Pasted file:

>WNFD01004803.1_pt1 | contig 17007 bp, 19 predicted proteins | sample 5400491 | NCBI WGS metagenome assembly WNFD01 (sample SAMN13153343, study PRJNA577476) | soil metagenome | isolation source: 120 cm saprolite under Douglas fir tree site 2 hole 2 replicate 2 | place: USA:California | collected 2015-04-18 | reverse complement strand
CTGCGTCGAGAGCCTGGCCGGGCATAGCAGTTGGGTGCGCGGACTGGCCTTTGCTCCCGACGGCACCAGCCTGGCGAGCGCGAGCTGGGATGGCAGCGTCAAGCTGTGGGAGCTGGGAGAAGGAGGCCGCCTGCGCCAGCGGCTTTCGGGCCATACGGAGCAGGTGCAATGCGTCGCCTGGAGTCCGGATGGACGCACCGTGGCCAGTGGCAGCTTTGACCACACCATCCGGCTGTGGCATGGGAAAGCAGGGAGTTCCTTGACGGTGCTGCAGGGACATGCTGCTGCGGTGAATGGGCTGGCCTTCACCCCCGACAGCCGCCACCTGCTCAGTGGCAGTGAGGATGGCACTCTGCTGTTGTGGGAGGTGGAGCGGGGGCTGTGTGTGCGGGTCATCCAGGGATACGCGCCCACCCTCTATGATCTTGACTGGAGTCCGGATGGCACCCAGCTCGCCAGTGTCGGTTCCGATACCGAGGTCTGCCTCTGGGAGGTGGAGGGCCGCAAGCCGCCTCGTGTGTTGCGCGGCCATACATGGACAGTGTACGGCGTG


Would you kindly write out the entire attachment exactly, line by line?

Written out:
>WNFD01004803.1_pt1 | contig 17007 bp, 19 predicted proteins | sample 5400491 | NCBI WGS metagenome assembly WNFD01 (sample SAMN13153343, study PRJNA577476) | soil metagenome | isolation source: 120 cm saprolite under Douglas fir tree site 2 hole 2 replicate 2 | place: USA:California | collected 2015-04-18 | reverse complement strand
CTGCGTCGAGAGCCTGGCCGGGCATAGCAGTTGGGTGCGCGGACTGGCCTTTGCTCCCGACGGCACCAGCCTGGCGAGCGCGAGCTGGGATGGCAGCGTCAAGCTGTGGGAGCTGGGAGAAGGAGGCCGCCTGCGCCAGCGGCTTTCGGGCCATACGGAGCAGGTGCAATGCGTCGCCTGGAGTCCGGATGGACGCACCGTGGCCAGTGGCAGCTTTGACCACACCATCCGGCTGTGGCATGGGAAAGCAGGGAGTTCCTTGACGGTGCTGCAGGGACATGCTGCTGCGGTGAATGGGCTGGCCTTCACCCCCGACAGCCGCCACCTGCTCAGTGGCAGTGAGGATGGCACTCTGCTGTTGTGGGAGGTGGAGCGGGGGCTGTGTGTGCGGGTCATCCAGGGATACGCGCCCACCCTCTATGATCTTGACTGGAGTCCGGATGGCACCCAGCTCGCCAGTGTCGGTTCCGATACCGAGGTCTGCCTCTGGGAGGTGGAGGGCCGCAAGCCGCCTCGTGTGTTGCGCGGCCATACATGGACAGTGTACGGCGTG